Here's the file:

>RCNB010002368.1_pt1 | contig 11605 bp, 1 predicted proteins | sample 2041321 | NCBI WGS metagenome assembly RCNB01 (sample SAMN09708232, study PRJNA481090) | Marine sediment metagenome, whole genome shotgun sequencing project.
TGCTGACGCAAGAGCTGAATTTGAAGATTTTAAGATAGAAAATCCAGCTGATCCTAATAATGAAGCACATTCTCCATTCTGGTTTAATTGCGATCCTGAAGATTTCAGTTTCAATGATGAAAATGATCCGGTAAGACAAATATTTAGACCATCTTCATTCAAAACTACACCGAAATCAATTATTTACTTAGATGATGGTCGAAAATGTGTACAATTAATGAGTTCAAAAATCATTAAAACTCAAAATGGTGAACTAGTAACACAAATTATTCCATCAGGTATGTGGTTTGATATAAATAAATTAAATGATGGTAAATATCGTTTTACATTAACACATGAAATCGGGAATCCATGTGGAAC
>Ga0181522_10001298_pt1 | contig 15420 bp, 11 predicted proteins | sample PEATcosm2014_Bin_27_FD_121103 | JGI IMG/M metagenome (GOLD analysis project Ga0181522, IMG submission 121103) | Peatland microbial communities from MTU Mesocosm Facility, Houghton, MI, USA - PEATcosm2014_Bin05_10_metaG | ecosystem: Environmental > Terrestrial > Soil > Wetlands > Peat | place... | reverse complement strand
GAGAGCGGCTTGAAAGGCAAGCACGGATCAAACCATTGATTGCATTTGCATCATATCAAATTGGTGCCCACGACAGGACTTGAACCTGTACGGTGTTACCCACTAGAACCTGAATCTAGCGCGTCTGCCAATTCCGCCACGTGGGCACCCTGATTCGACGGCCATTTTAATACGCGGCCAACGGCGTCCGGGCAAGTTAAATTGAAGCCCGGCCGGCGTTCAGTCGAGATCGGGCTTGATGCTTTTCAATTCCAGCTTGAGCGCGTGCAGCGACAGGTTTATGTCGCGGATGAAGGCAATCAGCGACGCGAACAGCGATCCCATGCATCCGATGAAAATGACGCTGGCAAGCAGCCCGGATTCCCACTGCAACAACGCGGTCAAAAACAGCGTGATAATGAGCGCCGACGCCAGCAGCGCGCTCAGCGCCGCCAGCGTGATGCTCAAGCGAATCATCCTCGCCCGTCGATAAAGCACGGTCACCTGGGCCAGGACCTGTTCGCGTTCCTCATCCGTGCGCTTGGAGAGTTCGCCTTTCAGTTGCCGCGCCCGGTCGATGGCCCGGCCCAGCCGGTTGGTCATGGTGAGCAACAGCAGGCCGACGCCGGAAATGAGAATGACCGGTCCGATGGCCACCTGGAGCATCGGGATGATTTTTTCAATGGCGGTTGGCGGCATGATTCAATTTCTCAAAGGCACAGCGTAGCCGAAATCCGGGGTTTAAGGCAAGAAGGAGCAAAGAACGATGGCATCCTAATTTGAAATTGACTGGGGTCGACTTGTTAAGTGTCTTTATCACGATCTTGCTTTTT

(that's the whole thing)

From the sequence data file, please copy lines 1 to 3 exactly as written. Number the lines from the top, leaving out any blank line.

>RCNB010002368.1_pt1 | contig 11605 bp, 1 predicted proteins | sample 2041321 | NCBI WGS metagenome assembly RCNB01 (sample SAMN09708232, study PRJNA481090) | Marine sediment metagenome, whole genome shotgun sequencing project.
TGCTGACGCAAGAGCTGAATTTGAAGATTTTAAGATAGAAAATCCAGCTGATCCTAATAATGAAGCACATTCTCCATTCTGGTTTAATTGCGATCCTGAAGATTTCAGTTTCAATGATGAAAATGATCCGGTAAGACAAATATTTAGACCATCTTCATTCAAAACTACACCGAAATCAATTATTTACTTAGATGATGGTCGAAAATGTGTACAATTAATGAGTTCAAAAATCATTAAAACTCAAAATGGTGAACTAGTAACACAAATTATTCCATCAGGTATGTGGTTTGATATAAATAAATTAAATGATGGTAAATATCGTTTTACATTAACACATGAAATCGGGAATCCATGTGGAAC
>Ga0181522_10001298_pt1 | contig 15420 bp, 11 predicted proteins | sample PEATcosm2014_Bin_27_FD_121103 | JGI IMG/M metagenome (GOLD analysis project Ga0181522, IMG submission 121103) | Peatland microbial communities from MTU Mesocosm Facility, Houghton, MI, USA - PEATcosm2014_Bin05_10_metaG | ecosystem: Environmental > Terrestrial > Soil > Wetlands > Peat | place... | reverse complement strand